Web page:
carriers must report to the appropriate health departments where employees have shown aforementioned symptoms that prevent them from carrying out their assigned duties;
carriers must develop plans for employees who reside with, and/or come into direct contact with, individuals who are symptomatic, and
carriers must comply with other such guidelines issued by the CDC and the federal government.
President Ferguson and Vice Presidents Studivant and Hughes also urged Martinez to provide timely updates as FMCSA engages in its response to COVID-19.
“Further, we ask that you provide continual updates to these guidelines/mandates, as other departments have done,” they wrote. “Please advise of your plans pertaining to this very serious situation.”
Federal agencies have announced their random drug testing rates for the new calendar year.
In December, the Federal Motor Carrier Safety Administration (FMCSA) announced a test rate increase from 25 percent to 50 percent of the average number of driver positions because of an increased number of positive test results in 2018.
In January, the Federal Transit Administration (FTA) announced that the minimum random drug testing rate will remain unchanged at 50 percent.
The Federal Railroad Administration’s minimum drug test rate remains at 25 percent for workers, excluding maintenance-of-way employees.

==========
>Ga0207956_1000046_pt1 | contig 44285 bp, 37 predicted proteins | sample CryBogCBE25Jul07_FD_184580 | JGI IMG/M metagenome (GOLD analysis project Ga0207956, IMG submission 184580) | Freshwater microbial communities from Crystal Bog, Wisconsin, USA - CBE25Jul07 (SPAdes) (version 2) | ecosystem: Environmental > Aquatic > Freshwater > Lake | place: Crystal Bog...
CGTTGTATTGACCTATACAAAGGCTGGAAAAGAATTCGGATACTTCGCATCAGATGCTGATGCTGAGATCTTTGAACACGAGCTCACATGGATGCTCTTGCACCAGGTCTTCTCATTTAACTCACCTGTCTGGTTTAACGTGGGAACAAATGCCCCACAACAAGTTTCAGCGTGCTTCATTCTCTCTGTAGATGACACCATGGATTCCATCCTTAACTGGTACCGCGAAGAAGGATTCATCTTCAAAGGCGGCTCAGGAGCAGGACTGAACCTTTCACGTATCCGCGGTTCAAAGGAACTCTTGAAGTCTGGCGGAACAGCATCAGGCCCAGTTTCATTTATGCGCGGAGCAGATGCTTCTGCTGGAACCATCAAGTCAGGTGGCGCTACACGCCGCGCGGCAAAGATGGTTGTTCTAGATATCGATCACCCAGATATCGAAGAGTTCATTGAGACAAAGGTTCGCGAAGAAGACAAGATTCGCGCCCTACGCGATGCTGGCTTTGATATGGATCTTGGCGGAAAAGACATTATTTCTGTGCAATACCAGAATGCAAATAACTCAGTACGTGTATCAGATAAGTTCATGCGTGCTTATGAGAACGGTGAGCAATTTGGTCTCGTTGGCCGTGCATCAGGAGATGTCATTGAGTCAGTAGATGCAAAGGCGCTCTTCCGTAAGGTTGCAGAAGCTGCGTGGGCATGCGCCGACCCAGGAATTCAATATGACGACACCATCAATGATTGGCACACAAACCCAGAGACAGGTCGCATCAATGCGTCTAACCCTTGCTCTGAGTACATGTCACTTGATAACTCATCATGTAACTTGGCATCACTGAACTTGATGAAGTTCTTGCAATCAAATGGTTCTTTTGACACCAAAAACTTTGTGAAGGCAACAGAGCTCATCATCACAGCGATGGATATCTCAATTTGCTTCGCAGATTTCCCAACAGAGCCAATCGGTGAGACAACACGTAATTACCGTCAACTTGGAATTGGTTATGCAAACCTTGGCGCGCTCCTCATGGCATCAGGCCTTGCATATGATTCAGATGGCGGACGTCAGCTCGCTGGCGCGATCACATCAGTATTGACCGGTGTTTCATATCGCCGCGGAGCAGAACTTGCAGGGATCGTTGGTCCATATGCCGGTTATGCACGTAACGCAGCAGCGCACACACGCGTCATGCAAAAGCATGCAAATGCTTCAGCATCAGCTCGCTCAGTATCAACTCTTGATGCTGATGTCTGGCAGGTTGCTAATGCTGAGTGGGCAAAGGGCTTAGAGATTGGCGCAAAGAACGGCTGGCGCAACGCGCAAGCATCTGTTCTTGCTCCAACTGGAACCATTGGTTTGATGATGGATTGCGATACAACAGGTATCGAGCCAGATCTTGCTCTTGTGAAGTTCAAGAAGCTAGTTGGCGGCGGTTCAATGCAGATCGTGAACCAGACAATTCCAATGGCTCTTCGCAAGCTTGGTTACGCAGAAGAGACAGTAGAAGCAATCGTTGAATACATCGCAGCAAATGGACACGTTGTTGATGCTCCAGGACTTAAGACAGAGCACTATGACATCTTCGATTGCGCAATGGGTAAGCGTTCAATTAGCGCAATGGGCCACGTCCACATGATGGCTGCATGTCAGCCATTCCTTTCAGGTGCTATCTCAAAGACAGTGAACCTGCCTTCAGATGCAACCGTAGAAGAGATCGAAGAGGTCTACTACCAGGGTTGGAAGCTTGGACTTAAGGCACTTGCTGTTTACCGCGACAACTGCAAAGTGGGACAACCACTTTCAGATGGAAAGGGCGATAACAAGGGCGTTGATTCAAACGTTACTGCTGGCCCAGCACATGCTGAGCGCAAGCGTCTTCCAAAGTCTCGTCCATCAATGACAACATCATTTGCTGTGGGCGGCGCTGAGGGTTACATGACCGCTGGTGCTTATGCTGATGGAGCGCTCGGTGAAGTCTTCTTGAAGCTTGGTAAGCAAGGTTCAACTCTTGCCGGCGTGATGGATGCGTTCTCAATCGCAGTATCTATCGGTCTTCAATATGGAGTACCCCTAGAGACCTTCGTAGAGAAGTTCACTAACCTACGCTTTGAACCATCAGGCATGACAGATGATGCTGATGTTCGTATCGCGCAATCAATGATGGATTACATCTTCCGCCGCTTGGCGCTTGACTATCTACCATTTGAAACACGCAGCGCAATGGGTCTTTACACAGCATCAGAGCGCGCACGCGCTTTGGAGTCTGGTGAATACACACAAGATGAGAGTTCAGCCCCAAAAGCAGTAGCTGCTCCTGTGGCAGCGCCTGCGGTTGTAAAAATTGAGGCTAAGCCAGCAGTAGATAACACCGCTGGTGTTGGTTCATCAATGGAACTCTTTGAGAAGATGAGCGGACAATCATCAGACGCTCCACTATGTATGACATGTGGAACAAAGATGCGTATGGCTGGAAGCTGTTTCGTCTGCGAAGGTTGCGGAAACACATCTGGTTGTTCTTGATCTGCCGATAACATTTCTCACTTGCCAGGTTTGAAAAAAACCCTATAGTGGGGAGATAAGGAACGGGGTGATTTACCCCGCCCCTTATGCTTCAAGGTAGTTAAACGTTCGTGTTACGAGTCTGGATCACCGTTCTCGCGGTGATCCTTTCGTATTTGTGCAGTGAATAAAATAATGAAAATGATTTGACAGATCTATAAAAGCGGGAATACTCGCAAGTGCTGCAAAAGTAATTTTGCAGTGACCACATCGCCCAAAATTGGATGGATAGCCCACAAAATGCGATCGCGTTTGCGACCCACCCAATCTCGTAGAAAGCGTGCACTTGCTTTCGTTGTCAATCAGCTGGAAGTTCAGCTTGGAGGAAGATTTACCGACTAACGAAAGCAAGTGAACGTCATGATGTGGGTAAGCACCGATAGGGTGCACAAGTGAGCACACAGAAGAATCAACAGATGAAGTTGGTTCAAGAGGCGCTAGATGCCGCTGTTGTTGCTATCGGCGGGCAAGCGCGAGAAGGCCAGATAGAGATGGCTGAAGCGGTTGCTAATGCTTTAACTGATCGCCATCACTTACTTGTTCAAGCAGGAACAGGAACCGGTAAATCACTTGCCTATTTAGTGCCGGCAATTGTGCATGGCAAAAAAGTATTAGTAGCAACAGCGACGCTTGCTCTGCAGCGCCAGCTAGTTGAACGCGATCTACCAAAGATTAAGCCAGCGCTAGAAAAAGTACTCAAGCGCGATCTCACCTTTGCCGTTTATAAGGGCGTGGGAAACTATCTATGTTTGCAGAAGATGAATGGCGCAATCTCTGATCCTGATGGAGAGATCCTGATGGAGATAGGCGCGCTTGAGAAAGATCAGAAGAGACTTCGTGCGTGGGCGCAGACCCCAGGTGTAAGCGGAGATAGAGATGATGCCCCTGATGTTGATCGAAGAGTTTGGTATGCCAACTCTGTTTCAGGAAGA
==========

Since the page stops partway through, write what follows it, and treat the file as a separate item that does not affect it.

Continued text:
The random alcohol testing rate has been set for all three agencies at 10 percent.
Railroad maintenance-of-way employees are tested at a higher rate: 50 percent for drugs and 25 percent for alcohol.
The Federal Motor Carrier Safety Administration (FMCSA) announced in a notice published in the Federal Register on Oct. 2 that it was renewing the charter of its Motor Carrier Safety Advisory Committee (MCSAC) for two years, effective Sept. 27.
The MCSAC was established to provide FMCSA with advice and recommendations on motor carrier safety programs and motor carrier safety regulations. Membership is composed of up to 25 experts from the motor carrier safety advocacy, safety enforcement, industry and labor sectors. They are appointed by the FMCSA administrator for two-year terms.
Current labor representatives on the committee are LaMont Byrd, a vice chairman for the International Brotherhood of Teamsters; Bruce Hamilton, a vice president for the Amalgamated Transit Union; and Christopher Treml, director of construction training for the International Union of Operating Engineers.
SAN DIEGO, Calif. — In closing remarks to the SMART Transportation Division Regional Meeting July 3, TD President John Previsich said that recent actions of government agencies under the umbrella of the federal Department of Transportation will not go unchallenged.
Actions by the Federal Railroad Administration (FRA) and the Federal Motor Carrier Safety Administration (FMCSA) regarding safety issues have shown that those agencies have stepped away from their duties of overseeing the safety of communities and of the nation’s transportation workers, he said.
SMART Transportation Division President John Previsich addresses the closing session of the San Diego Regional Meeting at the Hilton Bayfront Hotel on July 3.